- François-Xavier Branthôme
- 2022 Season
The forecast of the week revised downwards, the final result could potentially be affected by the recent rainfalls
The rain has hit in most areas of California and, as a result, PTAB projections have changed. Following is the most current and up to date information for week ending 24 September.
According to the revised figures released on September 21 by PTAB regarding the 2022 California processing tomato harvest, week twelve (ending September 24th) is now estimated to be 543,874 mT only (599,519 sT) which would bring the year-to-date total to an estimated 7,775,939 mT (8,571,506 sT).
If the weekly projections come true, the projected quantities on September 24 would represent less than 82% (instead of 85% as originally envisaged) of the revised California processors' target (9.53 million mT, or 10.5 million sT). The final result of the 2022 harvest season will likely reflect the decline caused by this rainy episode.
According to an interview by KOVR/CNN with a farmer who grows tomato in the region of Stockton, a lot of farmers have turned this year to almonds and walnuts, leaving less water for tomatoes, considering that “having enough water for that crop only, permanent crop like walnuts [is] the crop you’re going to take care of.”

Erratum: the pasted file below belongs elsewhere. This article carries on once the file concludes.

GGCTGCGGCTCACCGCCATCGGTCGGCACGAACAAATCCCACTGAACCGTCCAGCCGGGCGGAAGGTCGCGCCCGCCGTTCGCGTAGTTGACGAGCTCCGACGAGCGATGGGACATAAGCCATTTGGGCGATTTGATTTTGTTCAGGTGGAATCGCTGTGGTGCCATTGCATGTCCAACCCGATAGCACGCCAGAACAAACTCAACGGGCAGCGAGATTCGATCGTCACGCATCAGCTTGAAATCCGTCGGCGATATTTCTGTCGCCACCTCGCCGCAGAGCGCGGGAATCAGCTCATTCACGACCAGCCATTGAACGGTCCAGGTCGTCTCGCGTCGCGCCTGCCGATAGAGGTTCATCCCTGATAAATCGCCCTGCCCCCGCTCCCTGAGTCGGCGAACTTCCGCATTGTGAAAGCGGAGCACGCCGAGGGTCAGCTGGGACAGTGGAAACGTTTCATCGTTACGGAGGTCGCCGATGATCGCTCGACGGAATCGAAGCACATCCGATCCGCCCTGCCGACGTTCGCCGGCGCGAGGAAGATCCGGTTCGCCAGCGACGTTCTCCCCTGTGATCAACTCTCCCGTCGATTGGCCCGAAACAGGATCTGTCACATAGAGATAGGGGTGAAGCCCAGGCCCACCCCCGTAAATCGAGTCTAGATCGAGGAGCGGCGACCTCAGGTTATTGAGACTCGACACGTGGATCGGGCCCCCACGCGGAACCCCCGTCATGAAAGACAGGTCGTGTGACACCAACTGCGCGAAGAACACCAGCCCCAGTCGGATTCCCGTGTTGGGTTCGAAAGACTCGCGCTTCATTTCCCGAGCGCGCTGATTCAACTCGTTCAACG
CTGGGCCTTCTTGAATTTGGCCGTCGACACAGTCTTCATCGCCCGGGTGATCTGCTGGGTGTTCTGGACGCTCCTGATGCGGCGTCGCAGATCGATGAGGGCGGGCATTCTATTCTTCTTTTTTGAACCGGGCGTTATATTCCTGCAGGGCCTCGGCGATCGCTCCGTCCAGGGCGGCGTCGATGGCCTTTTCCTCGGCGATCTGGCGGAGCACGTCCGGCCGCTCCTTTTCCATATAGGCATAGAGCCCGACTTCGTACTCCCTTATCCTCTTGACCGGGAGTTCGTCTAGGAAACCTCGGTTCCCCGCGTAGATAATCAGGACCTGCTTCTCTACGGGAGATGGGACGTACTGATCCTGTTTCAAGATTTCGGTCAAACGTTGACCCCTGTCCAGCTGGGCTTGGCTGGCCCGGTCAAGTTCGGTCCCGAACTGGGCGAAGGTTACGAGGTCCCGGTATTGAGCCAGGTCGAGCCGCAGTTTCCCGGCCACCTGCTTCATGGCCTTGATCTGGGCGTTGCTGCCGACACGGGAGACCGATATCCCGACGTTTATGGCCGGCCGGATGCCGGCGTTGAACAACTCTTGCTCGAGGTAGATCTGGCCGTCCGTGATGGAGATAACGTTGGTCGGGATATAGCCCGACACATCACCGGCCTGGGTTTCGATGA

Some of them are in the middle of their tomato harvest and they now face a different water issue: too much rain at the wrong harvest time. “It creates mold. Mold is what the cannery doesn’t want,” the tomato grower whose family has been farming in California for more than 150 years said.
With storm clouds threatening the harvest, it’s a race against time. If the tomatoes turn, that means trouble for the farmer. “They start sending the trucks back loaded. They come back, and you have to dump them. And that’s it. Normally you don’t harvest anymore tomatoes, because the whole field gets mold,” the grower said.
Wet weather also slows the harvesting process. “If the ground gets wet, you can’t get in and you don’t get as much done because of the mud in the machine”.
According to local press, the rotten turn of events could impact millions of tons of tomatoes, which are used to make pasta sauces. Less sauce on the shelves means more money consumers might have to spend. “They tell me the warehouses are empty, so that means when you go to the store and you want to buy tomato sauce for spaghetti and there are only a few cans on there, you say, ‘I better buy a couple extra ones,’” the grower said.
There is crop insurance, but grower says don’t bank on it, adding that “this year, it will be hard to catch up given the ever-rising price of doing business due to inflation.”
Sources: PTAB, KOVR via CNN Newsource